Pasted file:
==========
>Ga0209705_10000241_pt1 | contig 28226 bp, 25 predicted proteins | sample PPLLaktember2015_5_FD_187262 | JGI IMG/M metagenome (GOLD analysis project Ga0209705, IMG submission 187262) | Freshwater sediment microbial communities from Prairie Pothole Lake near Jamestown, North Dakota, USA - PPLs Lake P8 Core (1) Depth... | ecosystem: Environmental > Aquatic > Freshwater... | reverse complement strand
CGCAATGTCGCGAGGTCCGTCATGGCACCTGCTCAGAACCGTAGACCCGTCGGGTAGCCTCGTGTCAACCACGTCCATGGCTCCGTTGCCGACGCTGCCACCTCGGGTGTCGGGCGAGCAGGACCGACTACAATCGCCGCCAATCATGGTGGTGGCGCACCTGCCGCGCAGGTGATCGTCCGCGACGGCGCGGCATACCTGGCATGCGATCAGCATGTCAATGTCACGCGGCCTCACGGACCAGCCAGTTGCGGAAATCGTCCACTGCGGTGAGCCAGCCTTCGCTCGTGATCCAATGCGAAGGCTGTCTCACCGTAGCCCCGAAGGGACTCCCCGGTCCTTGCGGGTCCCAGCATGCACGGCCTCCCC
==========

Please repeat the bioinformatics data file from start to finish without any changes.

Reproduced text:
>Ga0209705_10000241_pt1 | contig 28226 bp, 25 predicted proteins | sample PPLLaktember2015_5_FD_187262 | JGI IMG/M metagenome (GOLD analysis project Ga0209705, IMG submission 187262) | Freshwater sediment microbial communities from Prairie Pothole Lake near Jamestown, North Dakota, USA - PPLs Lake P8 Core (1) Depth... | ecosystem: Environmental > Aquatic > Freshwater... | reverse complement strand
CGCAATGTCGCGAGGTCCGTCATGGCACCTGCTCAGAACCGTAGACCCGTCGGGTAGCCTCGTGTCAACCACGTCCATGGCTCCGTTGCCGACGCTGCCACCTCGGGTGTCGGGCGAGCAGGACCGACTACAATCGCCGCCAATCATGGTGGTGGCGCACCTGCCGCGCAGGTGATCGTCCGCGACGGCGCGGCATACCTGGCATGCGATCAGCATGTCAATGTCACGCGGCCTCACGGACCAGCCAGTTGCGGAAATCGTCCACTGCGGTGAGCCAGCCTTCGCTCGTGATCCAATGCGAAGGCTGTCTCACCGTAGCCCCGAAGGGACTCCCCGGTCCTTGCGGGTCCCAGCATGCACGGCCTCCCC